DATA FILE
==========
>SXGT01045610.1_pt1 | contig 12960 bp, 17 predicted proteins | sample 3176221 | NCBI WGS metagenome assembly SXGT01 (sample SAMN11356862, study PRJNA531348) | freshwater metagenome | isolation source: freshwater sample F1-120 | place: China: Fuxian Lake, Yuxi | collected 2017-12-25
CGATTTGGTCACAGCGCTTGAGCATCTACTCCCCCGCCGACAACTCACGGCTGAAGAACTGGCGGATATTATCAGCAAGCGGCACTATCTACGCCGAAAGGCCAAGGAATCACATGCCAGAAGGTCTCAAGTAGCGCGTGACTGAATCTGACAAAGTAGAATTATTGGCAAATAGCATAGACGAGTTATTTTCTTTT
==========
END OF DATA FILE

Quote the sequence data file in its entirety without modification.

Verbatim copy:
>SXGT01045610.1_pt1 | contig 12960 bp, 17 predicted proteins | sample 3176221 | NCBI WGS metagenome assembly SXGT01 (sample SAMN11356862, study PRJNA531348) | freshwater metagenome | isolation source: freshwater sample F1-120 | place: China: Fuxian Lake, Yuxi | collected 2017-12-25
CGATTTGGTCACAGCGCTTGAGCATCTACTCCCCCGCCGACAACTCACGGCTGAAGAACTGGCGGATATTATCAGCAAGCGGCACTATCTACGCCGAAAGGCCAAGGAATCACATGCCAGAAGGTCTCAAGTAGCGCGTGACTGAATCTGACAAAGTAGAATTATTGGCAAATAGCATAGACGAGTTATTTTCTTTT